# GMAT Tip of the Week: Critical Rebounding

Whether you’re counting your bracket money from March Madness or looking forward to this week’s NBA Playoffs, basketball is in the air these days, and it offers a great opportunity for you to look at what good GMAT strategy looks like. You can see it particularly in kids or other pickup players – the NBA guys are all too good at it but you can pick it out there, too – the more aggressive the player, the more rebounds he collects. Many players are content to do what the coaches advised, to box out the opponent next to them and get in position for the rebound…but then they sit back and wait for the ball to fall in their hands. The elite players, really at any level, are those who have that extra instinct to GO GET THE BALL. They attack aggressively, not sit back passively. They get the rebound. And they’d be able to put that same technique to use on GMAT critical reasoning.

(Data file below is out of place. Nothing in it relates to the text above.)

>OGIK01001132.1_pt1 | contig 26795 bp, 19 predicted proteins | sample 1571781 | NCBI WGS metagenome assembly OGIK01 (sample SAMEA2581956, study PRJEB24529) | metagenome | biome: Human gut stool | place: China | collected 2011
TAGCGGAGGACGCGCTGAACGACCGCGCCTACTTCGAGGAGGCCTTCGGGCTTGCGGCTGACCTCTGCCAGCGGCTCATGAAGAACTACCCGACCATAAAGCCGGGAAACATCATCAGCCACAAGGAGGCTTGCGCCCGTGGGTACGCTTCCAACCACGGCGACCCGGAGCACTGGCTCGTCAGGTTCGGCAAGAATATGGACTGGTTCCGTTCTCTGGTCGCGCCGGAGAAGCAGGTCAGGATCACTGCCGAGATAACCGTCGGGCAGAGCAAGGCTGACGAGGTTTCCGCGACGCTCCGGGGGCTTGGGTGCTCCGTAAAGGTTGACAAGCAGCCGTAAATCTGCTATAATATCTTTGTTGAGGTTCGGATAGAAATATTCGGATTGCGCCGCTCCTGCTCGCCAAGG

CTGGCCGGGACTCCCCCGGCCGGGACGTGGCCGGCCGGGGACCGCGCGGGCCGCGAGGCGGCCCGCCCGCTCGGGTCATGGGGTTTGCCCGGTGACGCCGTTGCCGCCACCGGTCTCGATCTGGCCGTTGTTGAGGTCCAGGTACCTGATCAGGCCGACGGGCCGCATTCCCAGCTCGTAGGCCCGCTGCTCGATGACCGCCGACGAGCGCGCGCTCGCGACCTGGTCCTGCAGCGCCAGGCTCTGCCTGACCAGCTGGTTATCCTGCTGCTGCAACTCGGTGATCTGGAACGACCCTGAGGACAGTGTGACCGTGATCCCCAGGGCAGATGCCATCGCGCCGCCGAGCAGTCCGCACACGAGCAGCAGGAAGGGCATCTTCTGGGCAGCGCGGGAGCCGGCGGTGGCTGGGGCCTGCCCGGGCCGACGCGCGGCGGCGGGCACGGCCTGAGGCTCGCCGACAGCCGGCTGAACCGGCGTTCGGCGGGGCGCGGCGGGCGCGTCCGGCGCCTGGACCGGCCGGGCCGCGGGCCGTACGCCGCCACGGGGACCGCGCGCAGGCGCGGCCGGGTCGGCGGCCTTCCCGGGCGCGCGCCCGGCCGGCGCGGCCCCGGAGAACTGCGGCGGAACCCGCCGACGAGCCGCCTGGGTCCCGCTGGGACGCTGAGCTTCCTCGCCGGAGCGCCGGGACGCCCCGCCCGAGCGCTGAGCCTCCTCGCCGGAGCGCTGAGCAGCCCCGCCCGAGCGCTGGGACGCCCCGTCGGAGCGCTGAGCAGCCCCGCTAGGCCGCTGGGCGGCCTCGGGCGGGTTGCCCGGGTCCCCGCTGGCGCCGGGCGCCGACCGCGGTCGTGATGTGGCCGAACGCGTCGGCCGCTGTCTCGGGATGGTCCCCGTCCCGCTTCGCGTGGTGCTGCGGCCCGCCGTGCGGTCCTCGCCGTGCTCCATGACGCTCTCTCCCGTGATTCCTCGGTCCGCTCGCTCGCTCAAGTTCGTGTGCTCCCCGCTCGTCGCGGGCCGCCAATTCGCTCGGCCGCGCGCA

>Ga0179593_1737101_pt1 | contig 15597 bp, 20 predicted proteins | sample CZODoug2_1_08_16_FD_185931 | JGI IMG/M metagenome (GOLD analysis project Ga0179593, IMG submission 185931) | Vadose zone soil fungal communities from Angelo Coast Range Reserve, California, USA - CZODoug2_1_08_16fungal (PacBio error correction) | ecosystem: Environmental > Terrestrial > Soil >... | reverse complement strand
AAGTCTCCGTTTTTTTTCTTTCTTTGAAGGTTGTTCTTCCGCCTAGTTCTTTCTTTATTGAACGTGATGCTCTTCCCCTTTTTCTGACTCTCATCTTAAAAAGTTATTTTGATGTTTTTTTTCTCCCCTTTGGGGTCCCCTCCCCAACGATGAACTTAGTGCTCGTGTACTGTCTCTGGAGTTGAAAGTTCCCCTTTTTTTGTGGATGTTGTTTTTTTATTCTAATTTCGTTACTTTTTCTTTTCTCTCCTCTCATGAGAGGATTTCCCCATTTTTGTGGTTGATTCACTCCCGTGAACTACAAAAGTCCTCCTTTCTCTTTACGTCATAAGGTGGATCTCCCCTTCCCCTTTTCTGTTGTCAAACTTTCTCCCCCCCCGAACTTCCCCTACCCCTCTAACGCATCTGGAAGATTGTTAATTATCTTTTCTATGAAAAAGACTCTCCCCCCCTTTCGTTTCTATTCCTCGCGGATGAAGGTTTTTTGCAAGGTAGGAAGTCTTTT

If you watch enough students attempt critical reasoning problems, you see the same theme. By far, most students are happy to box out and let the answer fall in their hands – they’ll identify the conclusion, take note of the premises, and then scan the answer choices for symptoms of a correct answer. They’ll say things like:

“Well, A repeats some of the same words so it might be right.”
“B just doesn’t seem relevant so I think I’ll eliminate that.”
“C kind of has some relevance to the conclusion so that could be the right answer.”

And they’ll talk around the problem without ever really going and getting it. Just as in rebounding, passivity is a recipe for mediocrity in critical reasoning. The best critical reasoners are aggressive – they’re on the attack. How can you become an aggressive critical reasoned?

1) Get mad at it. When you read the stimulus, accept that the argument will be weak, and focus your attention on finding and exploiting that logical weakness. The word “critical” is the first word of the question name for a reason – a major part of your job is to criticize the argument. Be skeptical from the beginning and treat the exercise as though you’re cross-examining whomever created such a flimsy argument. Be aggressive.